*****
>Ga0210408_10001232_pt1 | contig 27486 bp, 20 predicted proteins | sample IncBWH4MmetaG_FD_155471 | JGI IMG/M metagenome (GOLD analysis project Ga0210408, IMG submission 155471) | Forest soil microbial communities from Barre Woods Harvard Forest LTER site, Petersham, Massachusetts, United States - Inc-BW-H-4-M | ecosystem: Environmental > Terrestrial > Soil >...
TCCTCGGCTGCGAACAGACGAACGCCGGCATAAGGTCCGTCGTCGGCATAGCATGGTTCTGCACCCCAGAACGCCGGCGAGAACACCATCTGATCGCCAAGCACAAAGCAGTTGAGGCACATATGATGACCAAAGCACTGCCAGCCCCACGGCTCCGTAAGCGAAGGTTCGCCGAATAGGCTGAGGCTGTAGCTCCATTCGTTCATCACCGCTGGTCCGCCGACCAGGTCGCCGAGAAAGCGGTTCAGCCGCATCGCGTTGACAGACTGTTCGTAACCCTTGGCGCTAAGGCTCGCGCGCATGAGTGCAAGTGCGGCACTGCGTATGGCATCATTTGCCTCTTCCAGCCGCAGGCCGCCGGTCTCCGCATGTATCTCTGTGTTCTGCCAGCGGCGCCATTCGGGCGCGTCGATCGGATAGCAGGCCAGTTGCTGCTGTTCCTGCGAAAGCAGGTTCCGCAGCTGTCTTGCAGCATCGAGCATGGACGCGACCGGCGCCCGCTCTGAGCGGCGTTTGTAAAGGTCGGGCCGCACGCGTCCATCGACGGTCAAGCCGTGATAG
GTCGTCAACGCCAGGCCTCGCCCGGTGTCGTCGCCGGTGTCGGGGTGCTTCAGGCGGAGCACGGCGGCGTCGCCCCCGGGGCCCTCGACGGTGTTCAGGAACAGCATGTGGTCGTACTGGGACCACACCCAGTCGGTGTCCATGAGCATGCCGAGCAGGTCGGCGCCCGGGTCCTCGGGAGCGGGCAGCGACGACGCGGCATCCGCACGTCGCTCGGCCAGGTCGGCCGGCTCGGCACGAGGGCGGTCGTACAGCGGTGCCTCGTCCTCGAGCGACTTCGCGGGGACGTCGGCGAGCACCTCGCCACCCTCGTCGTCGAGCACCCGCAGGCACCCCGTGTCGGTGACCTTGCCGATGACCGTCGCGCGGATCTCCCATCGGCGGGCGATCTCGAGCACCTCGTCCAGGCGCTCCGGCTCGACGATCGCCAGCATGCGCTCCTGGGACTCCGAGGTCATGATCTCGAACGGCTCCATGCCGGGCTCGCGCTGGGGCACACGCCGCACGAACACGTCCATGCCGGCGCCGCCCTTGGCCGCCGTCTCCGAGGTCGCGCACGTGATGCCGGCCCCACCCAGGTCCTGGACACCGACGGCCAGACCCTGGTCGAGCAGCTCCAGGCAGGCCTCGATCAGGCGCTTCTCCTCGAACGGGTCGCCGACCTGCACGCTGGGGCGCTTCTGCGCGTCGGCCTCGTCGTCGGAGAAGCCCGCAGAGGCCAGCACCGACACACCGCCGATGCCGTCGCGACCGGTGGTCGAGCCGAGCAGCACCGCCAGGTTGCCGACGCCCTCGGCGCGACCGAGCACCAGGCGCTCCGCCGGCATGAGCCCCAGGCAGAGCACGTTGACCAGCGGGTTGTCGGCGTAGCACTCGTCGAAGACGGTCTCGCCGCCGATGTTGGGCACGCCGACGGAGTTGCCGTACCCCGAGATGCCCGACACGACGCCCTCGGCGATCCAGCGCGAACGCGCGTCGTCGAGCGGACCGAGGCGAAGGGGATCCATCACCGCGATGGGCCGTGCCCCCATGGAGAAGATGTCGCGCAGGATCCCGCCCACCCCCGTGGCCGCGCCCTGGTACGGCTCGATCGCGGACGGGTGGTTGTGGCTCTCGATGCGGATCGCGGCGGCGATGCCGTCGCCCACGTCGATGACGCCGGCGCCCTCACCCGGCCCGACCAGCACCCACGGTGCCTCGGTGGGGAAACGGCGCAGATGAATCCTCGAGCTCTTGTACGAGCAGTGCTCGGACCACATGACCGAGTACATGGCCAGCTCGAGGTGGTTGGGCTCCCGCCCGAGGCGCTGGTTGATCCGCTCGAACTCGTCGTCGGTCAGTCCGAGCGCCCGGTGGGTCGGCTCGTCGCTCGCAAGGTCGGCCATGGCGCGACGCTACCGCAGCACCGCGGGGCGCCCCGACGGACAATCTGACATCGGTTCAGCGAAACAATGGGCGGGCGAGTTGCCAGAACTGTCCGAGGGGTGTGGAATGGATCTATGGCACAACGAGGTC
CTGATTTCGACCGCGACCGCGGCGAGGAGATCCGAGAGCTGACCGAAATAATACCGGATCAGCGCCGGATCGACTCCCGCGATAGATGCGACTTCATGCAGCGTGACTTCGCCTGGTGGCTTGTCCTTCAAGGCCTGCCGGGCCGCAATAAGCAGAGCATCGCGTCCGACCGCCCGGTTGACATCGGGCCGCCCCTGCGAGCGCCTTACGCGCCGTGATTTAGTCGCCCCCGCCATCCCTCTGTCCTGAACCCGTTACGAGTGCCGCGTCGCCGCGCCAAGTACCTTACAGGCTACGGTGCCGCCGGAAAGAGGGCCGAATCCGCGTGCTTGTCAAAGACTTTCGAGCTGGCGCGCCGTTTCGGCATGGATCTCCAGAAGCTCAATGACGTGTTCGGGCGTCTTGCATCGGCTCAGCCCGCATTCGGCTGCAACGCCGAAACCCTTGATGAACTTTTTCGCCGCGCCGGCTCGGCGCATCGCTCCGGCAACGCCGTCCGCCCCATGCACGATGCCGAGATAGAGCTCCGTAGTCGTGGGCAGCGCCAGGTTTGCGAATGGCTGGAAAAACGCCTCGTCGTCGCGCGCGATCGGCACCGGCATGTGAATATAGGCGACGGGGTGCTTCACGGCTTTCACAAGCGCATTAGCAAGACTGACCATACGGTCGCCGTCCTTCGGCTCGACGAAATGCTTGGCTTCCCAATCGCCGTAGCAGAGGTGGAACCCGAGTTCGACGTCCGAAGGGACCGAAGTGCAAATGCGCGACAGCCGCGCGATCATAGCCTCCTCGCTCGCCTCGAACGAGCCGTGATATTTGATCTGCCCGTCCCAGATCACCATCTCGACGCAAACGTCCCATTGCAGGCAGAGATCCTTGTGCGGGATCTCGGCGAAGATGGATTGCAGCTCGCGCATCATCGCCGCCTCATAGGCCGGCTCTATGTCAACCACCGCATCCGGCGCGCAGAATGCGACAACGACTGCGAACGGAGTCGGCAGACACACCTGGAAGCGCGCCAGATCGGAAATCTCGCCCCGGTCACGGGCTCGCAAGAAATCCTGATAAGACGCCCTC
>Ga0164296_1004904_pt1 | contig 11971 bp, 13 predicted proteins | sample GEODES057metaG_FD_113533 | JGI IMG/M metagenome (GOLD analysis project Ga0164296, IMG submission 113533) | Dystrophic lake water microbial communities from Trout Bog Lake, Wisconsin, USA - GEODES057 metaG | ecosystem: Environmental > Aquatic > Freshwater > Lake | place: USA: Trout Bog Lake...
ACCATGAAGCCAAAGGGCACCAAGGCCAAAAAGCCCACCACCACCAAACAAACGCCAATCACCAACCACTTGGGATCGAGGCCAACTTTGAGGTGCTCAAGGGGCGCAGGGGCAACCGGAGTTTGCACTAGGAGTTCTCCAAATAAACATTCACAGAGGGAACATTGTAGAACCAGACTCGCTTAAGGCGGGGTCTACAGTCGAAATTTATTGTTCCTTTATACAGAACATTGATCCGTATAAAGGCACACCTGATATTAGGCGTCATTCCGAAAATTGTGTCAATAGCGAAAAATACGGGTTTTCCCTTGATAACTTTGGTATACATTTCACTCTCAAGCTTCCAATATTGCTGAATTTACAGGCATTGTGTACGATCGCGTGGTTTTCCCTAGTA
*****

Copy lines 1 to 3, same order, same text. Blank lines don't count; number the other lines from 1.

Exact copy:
>Ga0210408_10001232_pt1 | contig 27486 bp, 20 predicted proteins | sample IncBWH4MmetaG_FD_155471 | JGI IMG/M metagenome (GOLD analysis project Ga0210408, IMG submission 155471) | Forest soil microbial communities from Barre Woods Harvard Forest LTER site, Petersham, Massachusetts, United States - Inc-BW-H-4-M | ecosystem: Environmental > Terrestrial > Soil >...
TCCTCGGCTGCGAACAGACGAACGCCGGCATAAGGTCCGTCGTCGGCATAGCATGGTTCTGCACCCCAGAACGCCGGCGAGAACACCATCTGATCGCCAAGCACAAAGCAGTTGAGGCACATATGATGACCAAAGCACTGCCAGCCCCACGGCTCCGTAAGCGAAGGTTCGCCGAATAGGCTGAGGCTGTAGCTCCATTCGTTCATCACCGCTGGTCCGCCGACCAGGTCGCCGAGAAAGCGGTTCAGCCGCATCGCGTTGACAGACTGTTCGTAACCCTTGGCGCTAAGGCTCGCGCGCATGAGTGCAAGTGCGGCACTGCGTATGGCATCATTTGCCTCTTCCAGCCGCAGGCCGCCGGTCTCCGCATGTATCTCTGTGTTCTGCCAGCGGCGCCATTCGGGCGCGTCGATCGGATAGCAGGCCAGTTGCTGCTGTTCCTGCGAAAGCAGGTTCCGCAGCTGTCTTGCAGCATCGAGCATGGACGCGACCGGCGCCCGCTCTGAGCGGCGTTTGTAAAGGTCGGGCCGCACGCGTCCATCGACGGTCAAGCCGTGATAG
GTCGTCAACGCCAGGCCTCGCCCGGTGTCGTCGCCGGTGTCGGGGTGCTTCAGGCGGAGCACGGCGGCGTCGCCCCCGGGGCCCTCGACGGTGTTCAGGAACAGCATGTGGTCGTACTGGGACCACACCCAGTCGGTGTCCATGAGCATGCCGAGCAGGTCGGCGCCCGGGTCCTCGGGAGCGGGCAGCGACGACGCGGCATCCGCACGTCGCTCGGCCAGGTCGGCCGGCTCGGCACGAGGGCGGTCGTACAGCGGTGCCTCGTCCTCGAGCGACTTCGCGGGGACGTCGGCGAGCACCTCGCCACCCTCGTCGTCGAGCACCCGCAGGCACCCCGTGTCGGTGACCTTGCCGATGACCGTCGCGCGGATCTCCCATCGGCGGGCGATCTCGAGCACCTCGTCCAGGCGCTCCGGCTCGACGATCGCCAGCATGCGCTCCTGGGACTCCGAGGTCATGATCTCGAACGGCTCCATGCCGGGCTCGCGCTGGGGCACACGCCGCACGAACACGTCCATGCCGGCGCCGCCCTTGGCCGCCGTCTCCGAGGTCGCGCACGTGATGCCGGCCCCACCCAGGTCCTGGACACCGACGGCCAGACCCTGGTCGAGCAGCTCCAGGCAGGCCTCGATCAGGCGCTTCTCCTCGAACGGGTCGCCGACCTGCACGCTGGGGCGCTTCTGCGCGTCGGCCTCGTCGTCGGAGAAGCCCGCAGAGGCCAGCACCGACACACCGCCGATGCCGTCGCGACCGGTGGTCGAGCCGAGCAGCACCGCCAGGTTGCCGACGCCCTCGGCGCGACCGAGCACCAGGCGCTCCGCCGGCATGAGCCCCAGGCAGAGCACGTTGACCAGCGGGTTGTCGGCGTAGCACTCGTCGAAGACGGTCTCGCCGCCGATGTTGGGCACGCCGACGGAGTTGCCGTACCCCGAGATGCCCGACACGACGCCCTCGGCGATCCAGCGCGAACGCGCGTCGTCGAGCGGACCGAGGCGAAGGGGATCCATCACCGCGATGGGCCGTGCCCCCATGGAGAAGATGTCGCGCAGGATCCCGCCCACCCCCGTGGCCGCGCCCTGGTACGGCTCGATCGCGGACGGGTGGTTGTGGCTCTCGATGCGGATCGCGGCGGCGATGCCGTCGCCCACGTCGATGACGCCGGCGCCCTCACCCGGCCCGACCAGCACCCACGGTGCCTCGGTGGGGAAACGGCGCAGATGAATCCTCGAGCTCTTGTACGAGCAGTGCTCGGACCACATGACCGAGTACATGGCCAGCTCGAGGTGGTTGGGCTCCCGCCCGAGGCGCTGGTTGATCCGCTCGAACTCGTCGTCGGTCAGTCCGAGCGCCCGGTGGGTCGGCTCGTCGCTCGCAAGGTCGGCCATGGCGCGACGCTACCGCAGCACCGCGGGGCGCCCCGACGGACAATCTGACATCGGTTCAGCGAAACAATGGGCGGGCGAGTTGCCAGAACTGTCCGAGGGGTGTGGAATGGATCTATGGCACAACGAGGTC